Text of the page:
In the tech industry, the term “frenemies” isn’t entirely new. Companies that lambast each other in public usually have quieter, friendly deals in some corners. Despite the almost toxic rivalry between Apple and Samsung, the Korean manufacturer has been, at several points in time, a supplier of components for Cupertino’s devices. And now, despite the perceived tension between Qualcomm and Samsung, the San Diego, California chip maker is now rumored to be looking at Samsung’s foundries for making its next high-end chip, the Snapdragon 820.
It seems almost ironic when you consider that the two’s relationship are seemingly on the fritz exactly over mobile processors. Qualcomm’s Snapdragon 810, it’s first 64-bit octa-core AP has been left out of the Samsung Galaxy S6 and Galaxy S6 edge, two of the hottest smartphones this time of the year. Allegations of the chip overheating have not yet been confirmed with finality but it was enough for Qualcomm to admit that its financial outlook took a significant hit because of that, without naming Samsung, of course.
Qualcomm has normally employed the services and equipment of Taiwan Semiconductor Manufacturing Co. or TSMC, one of the most popular contract chip makers in the industry. TSMC also makes chips for Apple’s devices, most notably the recent A8 processor. But now even Apple is rumored to also be looking at Samsung for the new A9. Why the sudden change of loyalties? Unlike TSMC, Samsung has started using a 14-nanometer manufacturing process that yields thinner wires, which eventually translate to smaller and more compact chips, lower costs, and improved battery life.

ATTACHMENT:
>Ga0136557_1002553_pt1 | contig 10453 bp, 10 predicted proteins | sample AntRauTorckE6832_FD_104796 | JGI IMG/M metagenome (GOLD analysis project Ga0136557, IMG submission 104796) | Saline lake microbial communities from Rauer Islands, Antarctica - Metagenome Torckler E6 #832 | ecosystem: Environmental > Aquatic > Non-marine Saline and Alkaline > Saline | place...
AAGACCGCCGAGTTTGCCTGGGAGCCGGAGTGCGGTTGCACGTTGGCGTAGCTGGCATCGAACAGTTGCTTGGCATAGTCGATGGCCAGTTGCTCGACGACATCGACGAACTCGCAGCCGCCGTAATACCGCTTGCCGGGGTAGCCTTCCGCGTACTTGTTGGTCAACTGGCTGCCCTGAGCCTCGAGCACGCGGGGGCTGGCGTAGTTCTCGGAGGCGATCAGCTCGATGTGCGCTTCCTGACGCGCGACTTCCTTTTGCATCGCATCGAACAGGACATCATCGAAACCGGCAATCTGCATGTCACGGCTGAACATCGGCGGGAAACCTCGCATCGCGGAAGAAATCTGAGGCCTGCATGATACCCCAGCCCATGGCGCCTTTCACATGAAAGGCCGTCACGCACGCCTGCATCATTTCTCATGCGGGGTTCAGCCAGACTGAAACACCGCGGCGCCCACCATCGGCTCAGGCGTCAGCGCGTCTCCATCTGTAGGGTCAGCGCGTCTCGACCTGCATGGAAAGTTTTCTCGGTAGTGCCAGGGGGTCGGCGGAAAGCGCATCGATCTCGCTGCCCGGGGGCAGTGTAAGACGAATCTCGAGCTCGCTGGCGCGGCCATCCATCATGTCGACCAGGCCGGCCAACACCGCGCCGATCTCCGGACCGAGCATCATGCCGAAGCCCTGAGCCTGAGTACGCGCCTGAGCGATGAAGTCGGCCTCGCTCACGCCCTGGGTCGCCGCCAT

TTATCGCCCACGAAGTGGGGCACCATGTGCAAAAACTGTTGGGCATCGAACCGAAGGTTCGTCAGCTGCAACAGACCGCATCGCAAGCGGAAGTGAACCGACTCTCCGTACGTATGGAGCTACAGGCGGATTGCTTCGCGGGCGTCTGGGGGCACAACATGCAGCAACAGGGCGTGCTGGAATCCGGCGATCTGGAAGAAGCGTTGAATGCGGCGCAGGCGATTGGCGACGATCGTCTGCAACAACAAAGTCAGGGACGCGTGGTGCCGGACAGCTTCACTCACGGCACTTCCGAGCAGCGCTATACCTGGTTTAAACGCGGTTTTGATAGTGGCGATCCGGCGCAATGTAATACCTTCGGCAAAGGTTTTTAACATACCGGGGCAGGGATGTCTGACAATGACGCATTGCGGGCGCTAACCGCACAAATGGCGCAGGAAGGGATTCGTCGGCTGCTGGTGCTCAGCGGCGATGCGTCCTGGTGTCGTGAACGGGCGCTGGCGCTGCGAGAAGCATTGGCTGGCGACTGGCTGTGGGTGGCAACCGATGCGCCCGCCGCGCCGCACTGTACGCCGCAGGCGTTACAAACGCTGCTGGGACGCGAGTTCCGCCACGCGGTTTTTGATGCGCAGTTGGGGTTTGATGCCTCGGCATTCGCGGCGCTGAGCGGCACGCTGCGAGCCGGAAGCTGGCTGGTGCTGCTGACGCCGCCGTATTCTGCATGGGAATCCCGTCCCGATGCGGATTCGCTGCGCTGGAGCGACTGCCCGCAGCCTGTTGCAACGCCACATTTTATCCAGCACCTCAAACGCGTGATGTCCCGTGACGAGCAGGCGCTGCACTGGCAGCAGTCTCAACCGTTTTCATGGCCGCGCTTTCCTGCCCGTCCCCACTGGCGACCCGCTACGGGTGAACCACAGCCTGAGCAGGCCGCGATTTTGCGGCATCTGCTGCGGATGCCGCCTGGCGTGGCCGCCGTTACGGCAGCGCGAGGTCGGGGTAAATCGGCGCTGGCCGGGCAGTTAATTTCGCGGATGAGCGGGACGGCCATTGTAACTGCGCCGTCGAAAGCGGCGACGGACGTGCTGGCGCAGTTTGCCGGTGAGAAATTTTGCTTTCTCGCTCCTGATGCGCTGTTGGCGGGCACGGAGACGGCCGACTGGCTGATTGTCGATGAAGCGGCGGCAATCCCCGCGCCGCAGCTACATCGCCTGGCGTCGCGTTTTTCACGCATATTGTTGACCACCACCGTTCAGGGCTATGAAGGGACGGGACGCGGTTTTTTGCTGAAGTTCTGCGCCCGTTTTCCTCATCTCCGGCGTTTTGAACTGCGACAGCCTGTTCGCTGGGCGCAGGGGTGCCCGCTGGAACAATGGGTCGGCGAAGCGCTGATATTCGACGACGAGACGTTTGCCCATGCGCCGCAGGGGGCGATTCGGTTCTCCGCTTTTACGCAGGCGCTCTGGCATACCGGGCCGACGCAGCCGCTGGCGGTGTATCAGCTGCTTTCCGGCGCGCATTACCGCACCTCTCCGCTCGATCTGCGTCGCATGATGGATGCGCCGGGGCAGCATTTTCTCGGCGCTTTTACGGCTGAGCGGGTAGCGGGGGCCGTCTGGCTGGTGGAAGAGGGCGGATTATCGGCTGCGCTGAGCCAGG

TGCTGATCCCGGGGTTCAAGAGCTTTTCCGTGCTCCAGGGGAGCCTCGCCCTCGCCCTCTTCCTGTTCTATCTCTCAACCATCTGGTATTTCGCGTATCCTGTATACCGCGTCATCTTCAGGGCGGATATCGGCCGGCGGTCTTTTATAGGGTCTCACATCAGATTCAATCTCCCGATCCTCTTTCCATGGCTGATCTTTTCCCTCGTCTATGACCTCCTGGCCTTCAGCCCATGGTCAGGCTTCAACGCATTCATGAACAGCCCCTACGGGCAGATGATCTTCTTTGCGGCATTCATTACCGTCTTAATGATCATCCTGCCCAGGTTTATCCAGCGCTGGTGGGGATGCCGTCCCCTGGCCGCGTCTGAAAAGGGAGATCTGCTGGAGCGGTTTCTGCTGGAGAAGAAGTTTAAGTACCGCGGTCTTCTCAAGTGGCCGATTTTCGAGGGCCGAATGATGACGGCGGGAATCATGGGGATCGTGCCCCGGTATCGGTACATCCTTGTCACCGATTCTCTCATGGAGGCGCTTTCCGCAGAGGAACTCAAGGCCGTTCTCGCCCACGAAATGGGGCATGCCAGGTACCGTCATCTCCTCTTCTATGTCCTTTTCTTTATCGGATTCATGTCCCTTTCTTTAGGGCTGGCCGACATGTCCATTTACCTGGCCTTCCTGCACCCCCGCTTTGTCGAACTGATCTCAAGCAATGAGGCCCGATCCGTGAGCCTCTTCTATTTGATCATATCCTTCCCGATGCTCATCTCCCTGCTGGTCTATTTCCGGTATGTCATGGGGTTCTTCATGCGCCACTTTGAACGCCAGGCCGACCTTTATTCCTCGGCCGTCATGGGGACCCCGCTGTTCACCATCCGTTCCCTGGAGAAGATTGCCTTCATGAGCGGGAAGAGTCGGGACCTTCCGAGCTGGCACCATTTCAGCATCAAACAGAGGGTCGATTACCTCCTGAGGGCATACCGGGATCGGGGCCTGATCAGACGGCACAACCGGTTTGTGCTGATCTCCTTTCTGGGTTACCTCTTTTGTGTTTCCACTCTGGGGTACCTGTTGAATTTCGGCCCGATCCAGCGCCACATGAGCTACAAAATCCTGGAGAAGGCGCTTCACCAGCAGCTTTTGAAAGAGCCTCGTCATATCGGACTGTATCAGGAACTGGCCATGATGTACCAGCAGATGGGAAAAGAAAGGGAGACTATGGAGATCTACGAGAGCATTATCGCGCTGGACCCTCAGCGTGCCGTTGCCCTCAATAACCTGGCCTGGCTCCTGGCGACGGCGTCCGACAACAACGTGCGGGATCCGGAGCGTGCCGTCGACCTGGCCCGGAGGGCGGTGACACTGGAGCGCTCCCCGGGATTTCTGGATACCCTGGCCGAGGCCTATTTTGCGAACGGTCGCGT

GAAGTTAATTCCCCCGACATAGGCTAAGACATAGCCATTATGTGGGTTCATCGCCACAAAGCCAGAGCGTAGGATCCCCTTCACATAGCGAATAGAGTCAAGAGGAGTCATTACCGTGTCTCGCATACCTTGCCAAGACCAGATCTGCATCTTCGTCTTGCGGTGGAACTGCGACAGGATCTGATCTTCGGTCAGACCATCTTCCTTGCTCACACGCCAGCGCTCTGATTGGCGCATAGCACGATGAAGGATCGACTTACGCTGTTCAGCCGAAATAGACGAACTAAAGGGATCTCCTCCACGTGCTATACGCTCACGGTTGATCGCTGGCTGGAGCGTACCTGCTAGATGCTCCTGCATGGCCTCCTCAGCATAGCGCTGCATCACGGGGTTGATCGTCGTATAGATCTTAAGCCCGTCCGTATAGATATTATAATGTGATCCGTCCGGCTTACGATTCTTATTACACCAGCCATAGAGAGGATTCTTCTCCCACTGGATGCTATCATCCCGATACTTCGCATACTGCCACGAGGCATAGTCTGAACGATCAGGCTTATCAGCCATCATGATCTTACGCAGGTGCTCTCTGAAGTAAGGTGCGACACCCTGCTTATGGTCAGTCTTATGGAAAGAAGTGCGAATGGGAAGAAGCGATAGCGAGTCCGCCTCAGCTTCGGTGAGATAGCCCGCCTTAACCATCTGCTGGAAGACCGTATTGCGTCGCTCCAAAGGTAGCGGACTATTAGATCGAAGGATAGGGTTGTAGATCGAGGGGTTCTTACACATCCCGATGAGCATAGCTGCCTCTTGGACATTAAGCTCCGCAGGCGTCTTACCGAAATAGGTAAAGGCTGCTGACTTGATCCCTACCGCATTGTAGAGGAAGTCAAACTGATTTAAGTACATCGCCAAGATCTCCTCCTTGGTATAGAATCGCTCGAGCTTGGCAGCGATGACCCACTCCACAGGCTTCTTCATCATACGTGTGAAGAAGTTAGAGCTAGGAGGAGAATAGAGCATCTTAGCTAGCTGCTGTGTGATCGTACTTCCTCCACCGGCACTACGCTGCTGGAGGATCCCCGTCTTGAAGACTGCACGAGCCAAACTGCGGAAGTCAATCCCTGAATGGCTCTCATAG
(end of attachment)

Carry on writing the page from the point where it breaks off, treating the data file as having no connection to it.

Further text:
If any of these is true, it’s definitely bad news for TSMC to lose two high-profile customers at once. And the good news for Samsung couldn’t have come at a better time. It’s most recent financial report showed that, while it managed to stave off the landslide of its mobile business, one of its biggest sources of profits was its semiconductor business, which embraces mobile processors and memory. Getting Qualcomm and Apple will definitely be another huge source of revenue.
The Qualcomm Snapdragon 820 isn’t scheduled to debut in devices until 2016. It could very well already address the issues that Samsung has over the Snapdragon 810, if there were any merit to those in the first place. Samsung might be open to reconsidering its purely Exynos stance as well, considering it had to ship a separate LTE modem in the Galaxy S6 and Galaxy S6 Edge, which meant added costs. On the other hand, the Snapdragon 820 will have its own built-in modem. That said, if business is going strong for Samsung’s Exynos, it might be tempted to proudly stick to its own guns.